Today’s the big day. You’re going keto! You’re cleaning out the fridge, the pantry, and your secret snack stash in your office desk. You’ve done all the research and while you understand the basics of a ketogenic diet, you still have a few questions about what’s allowed and what isn’t.
That’s why we took the time to put together a giant list of foods that fit into the ketogenic diet. Once you know what’s safe, you’ll be able to experience flavor, variety, and satisfaction while reaching your health goals through ketosis. And if you’re still having trouble, we put together a few keto-friendly menus and meal ideas to inspire you. Before you know it, you’ll be able to look at a food and know right away if it’s safe for keto.
The Basics of Keto
The simplest breakdown of a keto diet goes as follows.
- 75% fat
- 20% protein
- 5% carbs
But when you start diving further into the details of a ketogenic diet, you find that there are good fats and bad fats . There are sources of high protein and sources of low protein packed with unnecessary calories. There are carbs that your body can still utilize and carbs that no one, whether they’re on a keto diet or not, ever benefits from.
We’ve found it’s easier to understand ketogenic food by first breaking your options down into a few categories.
- Fats: Don’t think Twinkies or Oreos when we mention fat. You want fat to be from natural sources like nuts and meat. Oils are another great source, if they’re high quality. Olive oil and coconut oil are great options. Just remember, the more natural a fat is, the higher chance it’s keto approved.
- Protein: Again, you want your protein sources to be as natural and organic as possible. Meat is an ideal source of protein on a ketogenic diet. Look for organic, pasture-raised, and grass-fed options.
- Vegetables: Not all vegetables are created equal. There are actually plenty of vegetables that are high in carbs. You can go with fresh or frozen but as an overall rule of thumb, stick with leafy or green vegetables that grow above the ground.
- Dairy: You’ll find plenty of keto-friendly dairy options because of their full-fat profiles. Always double check the labels of what you buy as there are fat-free versions of just about every type of dairy product. Some can hide sneaky carbohydrates as well.
- Nuts: Nuts can be a great source of healthy fat on a keto diet. Macadamias and almonds are great options. Just always consume in moderation. Look out for pistachios and cashews though which can sneak in additional carbs.
- Beverages: In a perfect ketogenic world, you would drink water, water, and more water. But because we all need a bit of variety, there are a few alternative options we’ll cover, including what you can drink at happy hour.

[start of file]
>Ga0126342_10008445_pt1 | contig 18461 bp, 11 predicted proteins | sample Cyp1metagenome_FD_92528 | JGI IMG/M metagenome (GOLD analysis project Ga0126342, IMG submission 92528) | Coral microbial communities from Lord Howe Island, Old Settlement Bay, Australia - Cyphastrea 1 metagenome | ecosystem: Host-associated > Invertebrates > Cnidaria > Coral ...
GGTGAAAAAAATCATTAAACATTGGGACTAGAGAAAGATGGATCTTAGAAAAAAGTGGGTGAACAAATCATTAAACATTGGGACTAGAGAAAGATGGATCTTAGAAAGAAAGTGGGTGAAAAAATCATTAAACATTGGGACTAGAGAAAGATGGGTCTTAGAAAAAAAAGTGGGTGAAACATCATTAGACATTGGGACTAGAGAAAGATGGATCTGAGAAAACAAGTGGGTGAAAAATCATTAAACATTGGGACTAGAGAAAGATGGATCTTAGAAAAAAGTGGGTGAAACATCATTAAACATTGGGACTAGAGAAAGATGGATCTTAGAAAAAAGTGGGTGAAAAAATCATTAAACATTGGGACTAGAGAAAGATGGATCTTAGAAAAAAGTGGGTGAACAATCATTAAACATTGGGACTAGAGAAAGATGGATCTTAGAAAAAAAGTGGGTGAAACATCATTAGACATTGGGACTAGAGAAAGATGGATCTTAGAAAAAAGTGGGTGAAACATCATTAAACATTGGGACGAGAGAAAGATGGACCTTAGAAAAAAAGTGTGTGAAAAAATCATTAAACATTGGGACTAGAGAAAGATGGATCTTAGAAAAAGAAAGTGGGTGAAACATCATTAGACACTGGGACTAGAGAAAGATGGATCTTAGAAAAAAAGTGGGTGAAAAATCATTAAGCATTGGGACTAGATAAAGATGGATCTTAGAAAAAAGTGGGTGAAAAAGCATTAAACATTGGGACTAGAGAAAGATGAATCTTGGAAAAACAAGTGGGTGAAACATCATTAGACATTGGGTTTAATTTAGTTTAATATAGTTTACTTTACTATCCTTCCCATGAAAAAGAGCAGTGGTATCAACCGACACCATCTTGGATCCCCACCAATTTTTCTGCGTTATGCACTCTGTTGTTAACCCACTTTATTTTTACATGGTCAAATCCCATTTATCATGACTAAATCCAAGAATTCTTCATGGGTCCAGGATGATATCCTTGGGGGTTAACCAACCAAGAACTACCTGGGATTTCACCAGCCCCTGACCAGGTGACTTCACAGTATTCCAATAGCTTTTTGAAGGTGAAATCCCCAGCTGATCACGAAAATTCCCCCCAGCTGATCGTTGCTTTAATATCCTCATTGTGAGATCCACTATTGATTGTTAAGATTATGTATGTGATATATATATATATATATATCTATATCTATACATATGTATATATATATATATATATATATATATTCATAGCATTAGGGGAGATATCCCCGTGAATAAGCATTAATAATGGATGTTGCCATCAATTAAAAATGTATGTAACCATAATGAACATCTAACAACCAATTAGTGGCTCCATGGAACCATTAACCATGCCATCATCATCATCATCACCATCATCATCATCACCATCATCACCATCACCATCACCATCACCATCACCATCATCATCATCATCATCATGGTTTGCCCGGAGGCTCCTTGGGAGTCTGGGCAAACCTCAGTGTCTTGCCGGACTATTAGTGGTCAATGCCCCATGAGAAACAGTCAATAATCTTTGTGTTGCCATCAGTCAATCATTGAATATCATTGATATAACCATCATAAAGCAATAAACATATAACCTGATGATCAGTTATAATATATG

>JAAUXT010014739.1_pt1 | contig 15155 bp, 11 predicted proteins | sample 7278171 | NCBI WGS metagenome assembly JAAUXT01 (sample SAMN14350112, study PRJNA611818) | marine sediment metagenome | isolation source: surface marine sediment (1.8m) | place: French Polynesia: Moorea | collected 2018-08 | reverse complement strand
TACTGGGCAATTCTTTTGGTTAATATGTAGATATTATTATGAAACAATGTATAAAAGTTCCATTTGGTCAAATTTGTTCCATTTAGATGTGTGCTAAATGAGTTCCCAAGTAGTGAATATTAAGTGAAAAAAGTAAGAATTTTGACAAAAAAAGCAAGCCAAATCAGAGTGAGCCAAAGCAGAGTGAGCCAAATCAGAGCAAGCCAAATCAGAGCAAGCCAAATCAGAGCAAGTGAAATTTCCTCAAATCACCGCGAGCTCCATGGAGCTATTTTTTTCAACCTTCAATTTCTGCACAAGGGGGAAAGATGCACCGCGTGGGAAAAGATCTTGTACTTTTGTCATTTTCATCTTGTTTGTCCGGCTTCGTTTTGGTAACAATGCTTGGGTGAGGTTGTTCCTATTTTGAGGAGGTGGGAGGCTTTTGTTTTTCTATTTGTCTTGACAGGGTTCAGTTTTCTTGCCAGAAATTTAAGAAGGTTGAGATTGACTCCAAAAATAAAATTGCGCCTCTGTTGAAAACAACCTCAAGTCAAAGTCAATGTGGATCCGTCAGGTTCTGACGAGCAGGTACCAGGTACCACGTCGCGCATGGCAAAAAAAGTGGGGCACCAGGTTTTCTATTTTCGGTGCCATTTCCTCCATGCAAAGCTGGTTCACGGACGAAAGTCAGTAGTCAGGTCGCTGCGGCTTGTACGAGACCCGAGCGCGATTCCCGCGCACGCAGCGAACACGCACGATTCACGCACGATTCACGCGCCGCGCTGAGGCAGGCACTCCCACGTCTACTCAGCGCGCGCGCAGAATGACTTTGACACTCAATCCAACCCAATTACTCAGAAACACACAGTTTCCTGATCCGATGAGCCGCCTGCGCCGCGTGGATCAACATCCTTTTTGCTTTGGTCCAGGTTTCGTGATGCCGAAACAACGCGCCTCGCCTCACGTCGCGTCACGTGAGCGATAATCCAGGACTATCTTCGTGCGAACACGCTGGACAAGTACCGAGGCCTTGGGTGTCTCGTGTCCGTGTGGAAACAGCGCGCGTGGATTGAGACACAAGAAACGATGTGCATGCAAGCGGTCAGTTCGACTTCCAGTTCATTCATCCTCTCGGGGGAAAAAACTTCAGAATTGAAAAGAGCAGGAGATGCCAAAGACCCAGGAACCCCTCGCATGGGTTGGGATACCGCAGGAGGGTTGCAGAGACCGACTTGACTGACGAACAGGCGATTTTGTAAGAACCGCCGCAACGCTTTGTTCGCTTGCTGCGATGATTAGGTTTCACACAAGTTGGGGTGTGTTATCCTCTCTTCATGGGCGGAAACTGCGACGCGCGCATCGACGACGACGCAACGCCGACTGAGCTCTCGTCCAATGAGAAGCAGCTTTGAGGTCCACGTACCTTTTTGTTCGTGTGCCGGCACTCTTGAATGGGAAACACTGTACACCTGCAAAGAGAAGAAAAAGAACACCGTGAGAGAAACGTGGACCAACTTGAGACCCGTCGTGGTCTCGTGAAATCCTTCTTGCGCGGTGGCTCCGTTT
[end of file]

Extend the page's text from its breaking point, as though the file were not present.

- What to avoid: Before we tell you what you should have, let’s quickly cover what you should avoid completely. Basically, carbohydrate-rich and processed foods are off the table. This includes all grains, just about anything that comes in a wrapper or box, artificial sweeteners, refined fats, alcohol, fruit juice, and beans.
Now that you have an overview of keto food, let’s dive into each section further so you never have to doubt what’s on your plate.
It wouldn’t be a ketogenic diet if it wasn’t full of fat. But remember, it’s all about the quality of fat. When you eat the right types of fat, you’ll be able to enter a deeper state of ketosis and remain in it for longer.
You’ll feel full and your taste buds will be happy. But because most of us have been taught to avoid fat in our diet, making the switch can be daunting and confusing at first. Here’s a list of keto-approved fats to choose from .
- Coconut oil
- Olive oil
- Sesame seed oil
- Coconut butter
- Flaxseed oil
- MCT oil
- Walnut oil
How to consume fat in a ketogenic diet
Cook with fat
Don’t be afraid to add a little extra fat to a skillet when you’re cooking. Fry an egg in butter, cook your chicken in coconut oil, and drizzle your salmon with olive oil. Before you cook, see if there’s a way to add a bit more fat to the dish.
Make fat bombs
Fat bombs are delicious and easy to make. Eat them as snacks or meal substitutes. They’re made with mostly fat, like coconut butter, bacon fat, or cream cheese. You’ll find a ton of varieties out there, from sweet to savory, and they’ll give you energy and substance without throwing your diet off track.
Salad dressings or sauces
Like fat bombs, making your own salad dressings or sauces is simple with ketogenic diets. Using a fat as a base, you can flavor with other ingredients we’ll go into later. For a simple option, mix mayonnaise, olive oil, MCT oil, lemon juice, crushed garlic, and mustard together. Flavor with salt, pepper, and herbs as desired.
Protein is an often-overlooked macronutrient in the ketogenic diet. While fats and carbs get all the attention, protein is often forgotten about. But making sure you’re consuming the proper amount is important if you want to remain in ketosis and keep your body performing properly. Protein helps build muscle, connective tissue, and regulates organs so it’s not something you can skip .